The Shard
Shard London Bridge May 2012
The Shard in May 2012




UK London, United Kingdom


310 m (1,016 ft)

Floor Count

95 (including plant floors)
72 (habitable)


Renzo Piano


£435,000,000 (contract cost only)

Construction Started

March 2009


May 2012

The Shard is a 95-storey skyscraper in London. Its construction began in March 2009 and it was topped out on November 2012. It opened to the public in , by booking only. Standing 310 metres high, the Shard is the tallest building in the European Union, and the second tallest in Europe, after the Mercury City Tower in Moscow. The Shard is also the second tallest free-standing structure in the United Kindom, after the concrete tower at the Emley Moor Transmitting Station.

The Shard replaced Southwark Towers, a 24-storey office block built on the site in Southwark in 1975. Renzo Piano, the Shard's architect, worked with the architectural firm Broadway Malyan during the planning stage. The glass pyramidal tower has 72 habitable floors, with a viewing gallery and open-air observation deck on the 72nd floor, at a height of 244 metres.


The Shard was designed in 2000 by Renzo Piano, an Italian architect previously best known for creating Paris’s Pompidou Centre in collaboration with Britain’s Richard Rogers. That year, the London-based entrepreneur Irvine Sellar decided to redevelop Southwark Towers, a 1970s office block next to London Bridge station, and flew to Berlin in March 2000 to meet Piano for lunch. According to Sellar, the architect spoke of his contempt for tall buildings during the meal, before flipping over the restaurant’s menu and sketching aniceberg-like sculpture emerging from the River Thames. He was inspired by the railway lines next to the site, the London spires depicted by the 18th-century Venetian painter Canaletto, and the masts of sailing ships.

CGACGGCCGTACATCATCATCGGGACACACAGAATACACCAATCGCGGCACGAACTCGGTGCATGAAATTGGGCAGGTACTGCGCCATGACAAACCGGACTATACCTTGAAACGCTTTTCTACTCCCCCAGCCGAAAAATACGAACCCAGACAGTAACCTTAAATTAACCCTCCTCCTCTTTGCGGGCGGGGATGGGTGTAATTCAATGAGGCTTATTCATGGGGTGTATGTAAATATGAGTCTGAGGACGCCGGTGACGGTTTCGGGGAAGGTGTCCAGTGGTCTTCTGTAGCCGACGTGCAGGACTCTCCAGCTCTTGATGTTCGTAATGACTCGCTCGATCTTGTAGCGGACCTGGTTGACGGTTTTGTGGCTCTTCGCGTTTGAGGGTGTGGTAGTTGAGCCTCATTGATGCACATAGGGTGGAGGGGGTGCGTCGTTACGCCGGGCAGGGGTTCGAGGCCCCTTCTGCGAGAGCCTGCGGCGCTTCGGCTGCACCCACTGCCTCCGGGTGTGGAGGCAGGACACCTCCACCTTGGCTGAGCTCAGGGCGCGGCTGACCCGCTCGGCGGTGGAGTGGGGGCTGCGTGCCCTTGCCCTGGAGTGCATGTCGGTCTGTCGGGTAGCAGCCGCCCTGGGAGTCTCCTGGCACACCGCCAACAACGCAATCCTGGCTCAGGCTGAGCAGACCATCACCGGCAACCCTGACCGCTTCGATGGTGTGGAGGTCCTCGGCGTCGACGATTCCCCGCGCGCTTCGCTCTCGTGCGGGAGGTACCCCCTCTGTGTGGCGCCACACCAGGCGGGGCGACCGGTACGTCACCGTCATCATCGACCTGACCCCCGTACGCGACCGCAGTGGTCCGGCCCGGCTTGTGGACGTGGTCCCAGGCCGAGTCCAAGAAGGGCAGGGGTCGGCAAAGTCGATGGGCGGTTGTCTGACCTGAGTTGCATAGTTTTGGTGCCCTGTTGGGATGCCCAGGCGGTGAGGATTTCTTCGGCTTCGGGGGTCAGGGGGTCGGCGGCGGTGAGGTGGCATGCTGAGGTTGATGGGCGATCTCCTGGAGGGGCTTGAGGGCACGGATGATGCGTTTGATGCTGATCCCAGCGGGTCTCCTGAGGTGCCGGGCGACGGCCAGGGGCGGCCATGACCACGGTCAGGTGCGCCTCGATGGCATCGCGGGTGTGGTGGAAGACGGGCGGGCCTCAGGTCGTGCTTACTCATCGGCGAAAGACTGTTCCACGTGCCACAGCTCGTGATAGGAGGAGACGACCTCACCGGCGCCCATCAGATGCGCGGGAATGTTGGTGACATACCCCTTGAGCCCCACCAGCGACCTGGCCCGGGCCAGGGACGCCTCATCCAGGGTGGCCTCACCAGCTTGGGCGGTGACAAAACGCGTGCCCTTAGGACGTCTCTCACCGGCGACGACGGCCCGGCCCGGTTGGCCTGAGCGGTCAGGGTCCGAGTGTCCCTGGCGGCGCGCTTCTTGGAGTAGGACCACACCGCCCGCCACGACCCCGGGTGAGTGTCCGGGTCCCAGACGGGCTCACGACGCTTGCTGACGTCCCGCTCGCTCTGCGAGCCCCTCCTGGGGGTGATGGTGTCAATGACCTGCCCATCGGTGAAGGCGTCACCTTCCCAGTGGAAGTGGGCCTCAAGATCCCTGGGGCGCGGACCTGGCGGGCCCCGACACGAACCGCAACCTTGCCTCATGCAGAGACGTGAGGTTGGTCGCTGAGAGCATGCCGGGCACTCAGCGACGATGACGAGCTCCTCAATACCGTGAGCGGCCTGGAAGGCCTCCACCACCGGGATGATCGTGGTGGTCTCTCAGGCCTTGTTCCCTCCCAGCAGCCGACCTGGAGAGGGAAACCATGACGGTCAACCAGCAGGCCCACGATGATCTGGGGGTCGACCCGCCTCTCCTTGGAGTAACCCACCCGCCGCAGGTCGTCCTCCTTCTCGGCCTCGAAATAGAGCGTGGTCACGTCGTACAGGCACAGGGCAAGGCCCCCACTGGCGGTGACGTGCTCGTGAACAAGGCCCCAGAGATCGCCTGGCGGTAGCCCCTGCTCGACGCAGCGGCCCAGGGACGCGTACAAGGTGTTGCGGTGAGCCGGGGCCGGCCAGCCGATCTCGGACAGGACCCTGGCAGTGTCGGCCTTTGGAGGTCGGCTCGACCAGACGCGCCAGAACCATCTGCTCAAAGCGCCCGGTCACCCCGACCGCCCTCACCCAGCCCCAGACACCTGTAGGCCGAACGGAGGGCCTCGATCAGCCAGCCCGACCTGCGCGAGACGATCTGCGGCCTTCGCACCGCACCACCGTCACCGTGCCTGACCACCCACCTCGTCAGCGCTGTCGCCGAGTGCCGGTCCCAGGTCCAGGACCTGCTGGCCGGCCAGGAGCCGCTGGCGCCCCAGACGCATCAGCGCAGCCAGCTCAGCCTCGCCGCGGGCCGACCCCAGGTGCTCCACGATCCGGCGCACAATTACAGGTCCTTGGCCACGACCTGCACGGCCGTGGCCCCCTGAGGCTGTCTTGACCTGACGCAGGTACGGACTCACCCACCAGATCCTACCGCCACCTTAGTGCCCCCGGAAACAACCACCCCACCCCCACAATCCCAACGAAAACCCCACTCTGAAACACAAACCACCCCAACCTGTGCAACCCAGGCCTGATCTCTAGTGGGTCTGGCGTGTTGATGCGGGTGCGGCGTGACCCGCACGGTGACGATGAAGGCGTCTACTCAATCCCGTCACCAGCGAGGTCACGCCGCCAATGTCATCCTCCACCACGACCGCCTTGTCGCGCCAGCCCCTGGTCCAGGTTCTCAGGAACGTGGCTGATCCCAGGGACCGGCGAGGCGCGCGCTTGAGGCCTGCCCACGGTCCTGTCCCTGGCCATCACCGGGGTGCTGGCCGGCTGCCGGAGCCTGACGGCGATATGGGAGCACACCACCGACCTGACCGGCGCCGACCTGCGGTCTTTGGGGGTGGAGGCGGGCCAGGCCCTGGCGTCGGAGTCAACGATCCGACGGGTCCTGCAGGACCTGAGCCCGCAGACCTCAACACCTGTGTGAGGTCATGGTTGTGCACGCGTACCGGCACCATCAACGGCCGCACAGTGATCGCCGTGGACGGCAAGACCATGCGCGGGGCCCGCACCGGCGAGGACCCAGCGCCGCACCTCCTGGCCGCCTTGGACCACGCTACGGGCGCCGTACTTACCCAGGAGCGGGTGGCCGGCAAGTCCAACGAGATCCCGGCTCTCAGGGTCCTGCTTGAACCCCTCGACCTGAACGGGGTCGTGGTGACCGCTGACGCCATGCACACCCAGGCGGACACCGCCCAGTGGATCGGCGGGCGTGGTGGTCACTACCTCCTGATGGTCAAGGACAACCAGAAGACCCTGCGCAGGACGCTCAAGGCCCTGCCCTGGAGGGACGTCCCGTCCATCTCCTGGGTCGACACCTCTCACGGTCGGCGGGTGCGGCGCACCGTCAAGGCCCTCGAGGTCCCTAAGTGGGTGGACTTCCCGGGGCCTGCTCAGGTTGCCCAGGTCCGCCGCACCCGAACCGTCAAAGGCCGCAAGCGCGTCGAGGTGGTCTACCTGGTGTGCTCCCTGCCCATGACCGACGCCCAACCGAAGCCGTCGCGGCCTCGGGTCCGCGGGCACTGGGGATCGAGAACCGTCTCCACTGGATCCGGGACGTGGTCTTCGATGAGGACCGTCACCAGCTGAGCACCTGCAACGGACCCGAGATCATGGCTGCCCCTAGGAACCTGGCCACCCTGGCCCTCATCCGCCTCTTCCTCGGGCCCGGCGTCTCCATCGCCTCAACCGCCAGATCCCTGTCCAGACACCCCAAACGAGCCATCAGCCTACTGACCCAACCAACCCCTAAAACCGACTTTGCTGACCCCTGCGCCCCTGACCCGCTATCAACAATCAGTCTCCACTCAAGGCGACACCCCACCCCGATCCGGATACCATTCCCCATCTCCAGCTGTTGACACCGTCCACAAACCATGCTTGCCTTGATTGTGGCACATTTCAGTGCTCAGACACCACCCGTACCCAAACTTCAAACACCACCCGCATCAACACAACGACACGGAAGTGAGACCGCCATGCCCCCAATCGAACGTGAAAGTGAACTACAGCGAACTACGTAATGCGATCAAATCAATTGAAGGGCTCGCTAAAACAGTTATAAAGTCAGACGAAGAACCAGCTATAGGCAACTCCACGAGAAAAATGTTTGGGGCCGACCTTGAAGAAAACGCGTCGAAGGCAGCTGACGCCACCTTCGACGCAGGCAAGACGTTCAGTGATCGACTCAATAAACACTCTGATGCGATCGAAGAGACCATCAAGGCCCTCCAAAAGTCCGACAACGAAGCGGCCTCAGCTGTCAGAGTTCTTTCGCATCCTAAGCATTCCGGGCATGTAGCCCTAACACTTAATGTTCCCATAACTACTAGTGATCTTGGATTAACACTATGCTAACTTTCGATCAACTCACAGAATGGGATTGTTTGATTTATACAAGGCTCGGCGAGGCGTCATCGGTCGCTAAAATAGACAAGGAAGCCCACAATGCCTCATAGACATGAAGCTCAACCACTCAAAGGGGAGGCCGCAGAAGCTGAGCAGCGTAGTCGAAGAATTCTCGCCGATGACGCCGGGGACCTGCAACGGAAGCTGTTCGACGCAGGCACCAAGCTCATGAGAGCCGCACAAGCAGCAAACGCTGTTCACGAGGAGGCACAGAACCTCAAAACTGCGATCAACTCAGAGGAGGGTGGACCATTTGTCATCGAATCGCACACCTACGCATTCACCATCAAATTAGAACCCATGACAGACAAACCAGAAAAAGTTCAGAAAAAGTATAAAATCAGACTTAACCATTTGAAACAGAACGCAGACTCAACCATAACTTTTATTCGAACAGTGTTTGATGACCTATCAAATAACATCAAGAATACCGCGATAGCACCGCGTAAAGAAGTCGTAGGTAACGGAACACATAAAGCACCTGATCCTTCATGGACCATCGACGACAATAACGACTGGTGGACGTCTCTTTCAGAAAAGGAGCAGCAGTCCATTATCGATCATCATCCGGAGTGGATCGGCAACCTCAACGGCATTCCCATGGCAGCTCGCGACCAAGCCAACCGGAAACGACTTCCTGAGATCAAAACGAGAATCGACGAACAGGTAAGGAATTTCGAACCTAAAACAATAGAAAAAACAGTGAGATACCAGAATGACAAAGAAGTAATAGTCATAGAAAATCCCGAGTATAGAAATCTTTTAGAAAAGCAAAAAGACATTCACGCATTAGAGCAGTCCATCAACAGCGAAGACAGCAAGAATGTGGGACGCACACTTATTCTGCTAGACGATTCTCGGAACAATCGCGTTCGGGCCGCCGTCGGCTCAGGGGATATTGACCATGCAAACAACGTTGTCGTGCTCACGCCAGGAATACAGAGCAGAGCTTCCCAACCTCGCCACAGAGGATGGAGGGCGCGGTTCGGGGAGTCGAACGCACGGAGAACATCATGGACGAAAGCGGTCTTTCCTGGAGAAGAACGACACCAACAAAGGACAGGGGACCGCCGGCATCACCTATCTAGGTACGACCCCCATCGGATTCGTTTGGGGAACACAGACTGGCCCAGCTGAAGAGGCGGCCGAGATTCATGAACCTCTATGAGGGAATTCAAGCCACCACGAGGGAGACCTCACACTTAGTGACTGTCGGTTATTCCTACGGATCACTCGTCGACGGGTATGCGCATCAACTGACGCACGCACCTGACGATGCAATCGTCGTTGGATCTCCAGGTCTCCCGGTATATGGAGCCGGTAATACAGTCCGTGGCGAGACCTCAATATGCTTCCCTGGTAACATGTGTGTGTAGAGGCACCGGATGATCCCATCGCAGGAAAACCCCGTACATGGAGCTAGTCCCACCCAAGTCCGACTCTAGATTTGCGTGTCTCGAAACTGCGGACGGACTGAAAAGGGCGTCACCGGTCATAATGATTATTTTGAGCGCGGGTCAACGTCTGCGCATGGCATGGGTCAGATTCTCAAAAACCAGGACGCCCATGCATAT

Renzo Piano, the project's architect, met criticism from English Heritage, who claimed the building would be "a shard of glass through the heart of historic London", giving the building its name, the Shard. Piano considered the slender, spire-like form of the tower a positive addition to the London skyline, recalling the church steeples featured in historic engravings of the city, and believed that its presence would be far more delicate than opponents of the project alleged. He proposed a sophisticated use of glazing, with expressive façades of angled glass panes intended to reflect sunlight and the sky above, so that the appearance of the building will change according to the weather and seasons. The building features 11,000 panes of glass, with a total surface area of 56,000 square metres (600,000 sq ft).


Floors Space Designation
73-95 Spire
68-72 Observatory
53-65 Residential Apartments
52 Spa
34-52 Shangri-La Hotel
31-33 Restaurants
2-28 Offices
1 Main Lobby